‘Echo’ is brilliant, and fans of the ‘Outlander’ series will not be disappointed (only frustrated by the ending, no doubt). It's not the best installment in the 'Outlander' series, but deeply satisfying nonetheless. Gabaldon beautifully intertwines fact and fiction when she writes about the events leading to war. And as always, Gabaldon excels in her clinical descriptions – Lizzie’s child-birthing scene is meticulous and compelling for its gory realism. But best of all, Gabaldon remains true to the love story at the centre of the series – and blesses fans with plenty of Jamie & Claire goodness.

I thoroughly enjoyed reading ‘Echo’, and devoured the 800+ book in two days. Alas, now comes the long wait for the next Outlander book. There is often a 5-4 year gap between books; on the one hand it guarantees a tale of the utmost quality from Ms. Gabaldon, but on the other it means a long-suffering wait for the next Jamie & Claire instalment. And ‘Echo’s’ cliff-hanger ending means the wait for book # 8 will be an excruciatingly long one indeed….

I can name only two books I feel profound gratitude for having read. The first is Harper Lee’s ‘To Kill a Mockingbird’ – the second is Diana Gabaldon’s ‘Outlander’. If you have yet to read this wonderful book, I cannot begin to implore you enough to go out and read it right now!



  1. Really nice review :) I have read the first four books in the series. There is really something special about the way Diana Gabaldon writes. I remember reading Outlander for the first time and just being awestruck.

  2. Great review! I'm still waiting for my copy - I think it arrived at my office Friday while I was home with a sick kid. Hopefully it's there waiting for me Monday morning!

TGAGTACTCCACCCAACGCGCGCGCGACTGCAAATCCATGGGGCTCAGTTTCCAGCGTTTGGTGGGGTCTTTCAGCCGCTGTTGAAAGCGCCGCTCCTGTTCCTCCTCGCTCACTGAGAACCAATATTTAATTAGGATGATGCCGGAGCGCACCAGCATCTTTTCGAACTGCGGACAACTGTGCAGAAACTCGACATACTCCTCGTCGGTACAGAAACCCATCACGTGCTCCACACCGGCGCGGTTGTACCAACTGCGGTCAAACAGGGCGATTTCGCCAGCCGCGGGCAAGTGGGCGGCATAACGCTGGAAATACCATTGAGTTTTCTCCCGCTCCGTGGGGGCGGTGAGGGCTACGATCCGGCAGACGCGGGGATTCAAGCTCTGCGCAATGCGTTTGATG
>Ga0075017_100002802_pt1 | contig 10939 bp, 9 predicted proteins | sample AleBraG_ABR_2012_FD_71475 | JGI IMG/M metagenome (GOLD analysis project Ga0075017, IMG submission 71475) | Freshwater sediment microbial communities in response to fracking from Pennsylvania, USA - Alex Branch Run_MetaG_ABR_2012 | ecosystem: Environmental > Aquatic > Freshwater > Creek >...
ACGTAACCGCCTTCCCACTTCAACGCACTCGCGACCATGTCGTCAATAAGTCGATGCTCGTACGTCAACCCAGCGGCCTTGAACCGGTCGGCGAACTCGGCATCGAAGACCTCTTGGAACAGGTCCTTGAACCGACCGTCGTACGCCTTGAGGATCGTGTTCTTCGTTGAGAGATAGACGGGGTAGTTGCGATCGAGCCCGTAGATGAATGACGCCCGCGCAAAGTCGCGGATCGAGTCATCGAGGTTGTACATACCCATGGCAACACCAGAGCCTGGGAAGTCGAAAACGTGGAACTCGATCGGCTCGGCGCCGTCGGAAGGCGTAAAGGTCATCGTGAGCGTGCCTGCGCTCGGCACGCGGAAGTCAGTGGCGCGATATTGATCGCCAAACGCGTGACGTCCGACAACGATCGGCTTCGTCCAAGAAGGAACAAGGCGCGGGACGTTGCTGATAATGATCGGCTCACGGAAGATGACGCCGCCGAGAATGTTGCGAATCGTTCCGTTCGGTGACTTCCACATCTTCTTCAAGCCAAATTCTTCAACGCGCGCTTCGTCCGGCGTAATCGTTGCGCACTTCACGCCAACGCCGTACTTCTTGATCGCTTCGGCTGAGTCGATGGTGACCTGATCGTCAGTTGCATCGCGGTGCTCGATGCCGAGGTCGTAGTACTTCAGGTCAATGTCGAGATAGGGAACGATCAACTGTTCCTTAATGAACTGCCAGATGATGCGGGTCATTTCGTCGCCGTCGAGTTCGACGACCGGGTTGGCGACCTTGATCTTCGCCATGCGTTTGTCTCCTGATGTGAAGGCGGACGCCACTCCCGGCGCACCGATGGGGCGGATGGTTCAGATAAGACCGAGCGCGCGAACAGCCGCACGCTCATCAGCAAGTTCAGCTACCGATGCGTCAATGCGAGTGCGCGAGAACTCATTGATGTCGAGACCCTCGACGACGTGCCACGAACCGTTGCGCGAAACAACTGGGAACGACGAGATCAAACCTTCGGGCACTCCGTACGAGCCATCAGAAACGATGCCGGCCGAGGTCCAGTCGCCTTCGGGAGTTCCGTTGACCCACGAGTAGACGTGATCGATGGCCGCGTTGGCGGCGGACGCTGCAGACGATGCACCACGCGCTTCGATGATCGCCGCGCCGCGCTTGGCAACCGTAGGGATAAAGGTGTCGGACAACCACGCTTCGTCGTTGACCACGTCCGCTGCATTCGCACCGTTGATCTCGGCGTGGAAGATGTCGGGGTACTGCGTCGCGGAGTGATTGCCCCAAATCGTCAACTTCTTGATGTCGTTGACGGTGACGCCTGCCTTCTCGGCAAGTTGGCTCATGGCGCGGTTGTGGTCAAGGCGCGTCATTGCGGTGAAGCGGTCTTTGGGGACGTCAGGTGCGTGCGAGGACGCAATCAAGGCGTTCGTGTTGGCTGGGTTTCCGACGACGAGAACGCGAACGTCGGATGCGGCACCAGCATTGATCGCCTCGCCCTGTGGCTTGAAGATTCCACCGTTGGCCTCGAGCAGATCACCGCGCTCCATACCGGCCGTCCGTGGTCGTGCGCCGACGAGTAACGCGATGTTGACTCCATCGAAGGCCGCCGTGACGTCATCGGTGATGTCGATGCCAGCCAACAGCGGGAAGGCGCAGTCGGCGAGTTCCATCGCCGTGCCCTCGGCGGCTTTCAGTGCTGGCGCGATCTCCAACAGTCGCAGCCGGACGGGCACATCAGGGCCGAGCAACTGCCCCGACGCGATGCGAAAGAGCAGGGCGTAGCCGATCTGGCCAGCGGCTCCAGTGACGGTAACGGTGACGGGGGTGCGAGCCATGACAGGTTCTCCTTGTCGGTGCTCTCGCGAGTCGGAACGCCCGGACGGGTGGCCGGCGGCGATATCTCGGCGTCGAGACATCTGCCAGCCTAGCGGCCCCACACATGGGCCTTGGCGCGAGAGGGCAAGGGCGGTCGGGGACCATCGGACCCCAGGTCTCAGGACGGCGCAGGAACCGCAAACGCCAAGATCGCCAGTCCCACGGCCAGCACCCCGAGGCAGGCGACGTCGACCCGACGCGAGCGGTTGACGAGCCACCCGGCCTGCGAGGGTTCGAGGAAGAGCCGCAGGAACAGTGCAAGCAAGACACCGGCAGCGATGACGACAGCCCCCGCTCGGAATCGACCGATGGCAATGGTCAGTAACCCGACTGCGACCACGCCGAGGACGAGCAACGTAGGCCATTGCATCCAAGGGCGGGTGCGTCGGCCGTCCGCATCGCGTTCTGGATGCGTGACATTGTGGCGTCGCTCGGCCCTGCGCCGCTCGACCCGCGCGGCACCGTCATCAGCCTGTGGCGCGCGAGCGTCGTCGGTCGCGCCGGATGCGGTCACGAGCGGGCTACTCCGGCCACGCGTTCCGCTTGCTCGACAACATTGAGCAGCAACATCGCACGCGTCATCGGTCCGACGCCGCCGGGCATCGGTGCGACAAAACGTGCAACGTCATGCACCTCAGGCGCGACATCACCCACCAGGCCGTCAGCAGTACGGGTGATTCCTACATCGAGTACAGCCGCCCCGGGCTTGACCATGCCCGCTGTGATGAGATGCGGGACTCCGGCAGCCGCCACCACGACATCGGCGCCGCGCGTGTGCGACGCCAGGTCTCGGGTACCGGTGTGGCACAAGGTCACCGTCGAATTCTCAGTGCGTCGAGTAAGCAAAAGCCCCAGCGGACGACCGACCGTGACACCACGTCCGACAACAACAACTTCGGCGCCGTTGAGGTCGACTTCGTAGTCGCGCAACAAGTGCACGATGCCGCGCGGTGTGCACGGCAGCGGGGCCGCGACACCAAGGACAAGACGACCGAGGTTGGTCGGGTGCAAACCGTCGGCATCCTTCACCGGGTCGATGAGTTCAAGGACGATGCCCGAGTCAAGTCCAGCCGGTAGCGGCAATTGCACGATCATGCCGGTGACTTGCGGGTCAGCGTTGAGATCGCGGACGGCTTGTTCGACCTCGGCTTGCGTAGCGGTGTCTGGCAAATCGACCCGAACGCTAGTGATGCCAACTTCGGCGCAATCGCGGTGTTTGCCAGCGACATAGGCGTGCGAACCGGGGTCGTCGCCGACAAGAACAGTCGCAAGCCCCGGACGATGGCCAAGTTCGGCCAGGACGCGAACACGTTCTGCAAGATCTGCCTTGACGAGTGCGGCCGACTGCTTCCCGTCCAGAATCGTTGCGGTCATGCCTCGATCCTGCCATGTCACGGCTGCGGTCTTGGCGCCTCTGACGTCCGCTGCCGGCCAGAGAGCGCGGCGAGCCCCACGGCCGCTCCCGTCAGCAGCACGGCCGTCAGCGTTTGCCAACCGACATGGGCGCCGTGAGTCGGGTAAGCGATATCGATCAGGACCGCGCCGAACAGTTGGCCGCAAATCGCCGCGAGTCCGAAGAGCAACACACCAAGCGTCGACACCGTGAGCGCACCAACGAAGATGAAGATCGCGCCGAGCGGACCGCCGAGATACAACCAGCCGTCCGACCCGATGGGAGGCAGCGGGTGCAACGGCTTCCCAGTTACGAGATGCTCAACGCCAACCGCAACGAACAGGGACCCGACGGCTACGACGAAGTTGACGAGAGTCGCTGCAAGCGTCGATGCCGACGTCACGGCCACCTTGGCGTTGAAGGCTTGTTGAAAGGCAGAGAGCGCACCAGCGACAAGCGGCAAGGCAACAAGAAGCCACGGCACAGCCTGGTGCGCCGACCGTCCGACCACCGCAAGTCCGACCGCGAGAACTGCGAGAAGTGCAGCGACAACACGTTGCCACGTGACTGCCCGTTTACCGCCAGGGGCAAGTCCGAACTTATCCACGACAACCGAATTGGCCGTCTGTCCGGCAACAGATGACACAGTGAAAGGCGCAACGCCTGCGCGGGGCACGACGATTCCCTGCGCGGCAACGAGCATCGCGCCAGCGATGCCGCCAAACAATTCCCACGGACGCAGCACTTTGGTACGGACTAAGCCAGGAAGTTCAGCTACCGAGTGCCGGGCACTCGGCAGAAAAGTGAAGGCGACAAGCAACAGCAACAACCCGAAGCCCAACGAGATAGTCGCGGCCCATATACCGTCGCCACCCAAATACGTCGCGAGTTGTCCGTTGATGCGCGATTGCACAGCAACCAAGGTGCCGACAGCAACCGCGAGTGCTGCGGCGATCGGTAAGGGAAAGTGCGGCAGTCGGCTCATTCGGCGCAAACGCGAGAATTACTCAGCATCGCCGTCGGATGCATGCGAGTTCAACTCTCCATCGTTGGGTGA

Have you read any of the Lord John books? I'm trying to decide if I'm going to read one before starting this one...

  3. I own all the Lord John books, but have only read one. There is a rather important character in 'Echo' who apparently appears in one of the Lord John books - it's not necessary to have read them in order to follow LJ's story-line in 'Echo', but I did jump onto the amazon chat board just to confirm who the character was.

  4. I love Diana's characters and her writing and I get so wrapped up in her stories that it threatens the rest of my ability to function in life, but this ended so strangely that I'll be jarred and marred for days!
    I enjoyed reading this book and I'll buy her next one, but I recommend that no one read this one until the next one is available. Leaving us hanging here, for possibly years until the next one comes out, is too upsetting.

    1. @ UK - "... jarred and marred for days!" YES! Beautifully put, that's exactly how I feel after delving into Gabaldon's world. A little bit bruised and battered, but better for having spent time with Jamie & Co. :)